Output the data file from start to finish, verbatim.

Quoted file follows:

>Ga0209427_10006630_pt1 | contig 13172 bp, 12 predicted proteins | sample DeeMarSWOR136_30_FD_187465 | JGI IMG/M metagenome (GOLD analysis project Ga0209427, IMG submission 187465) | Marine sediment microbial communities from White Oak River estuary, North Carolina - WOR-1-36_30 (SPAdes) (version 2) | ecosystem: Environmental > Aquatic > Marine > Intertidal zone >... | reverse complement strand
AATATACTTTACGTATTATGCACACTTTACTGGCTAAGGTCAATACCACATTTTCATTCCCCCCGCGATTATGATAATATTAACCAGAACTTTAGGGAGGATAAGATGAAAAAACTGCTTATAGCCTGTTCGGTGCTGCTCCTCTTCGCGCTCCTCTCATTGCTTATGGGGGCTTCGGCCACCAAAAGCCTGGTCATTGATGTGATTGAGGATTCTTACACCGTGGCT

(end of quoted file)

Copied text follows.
>Ga0209427_10006630_pt1 | contig 13172 bp, 12 predicted proteins | sample DeeMarSWOR136_30_FD_187465 | JGI IMG/M metagenome (GOLD analysis project Ga0209427, IMG submission 187465) | Marine sediment microbial communities from White Oak River estuary, North Carolina - WOR-1-36_30 (SPAdes) (version 2) | ecosystem: Environmental > Aquatic > Marine > Intertidal zone >... | reverse complement strand
AATATACTTTACGTATTATGCACACTTTACTGGCTAAGGTCAATACCACATTTTCATTCCCCCCGCGATTATGATAATATTAACCAGAACTTTAGGGAGGATAAGATGAAAAAACTGCTTATAGCCTGTTCGGTGCTGCTCCTCTTCGCGCTCCTCTCATTGCTTATGGGGGCTTCGGCCACCAAAAGCCTGGTCATTGATGTGATTGAGGATTCTTACACCGTGGCT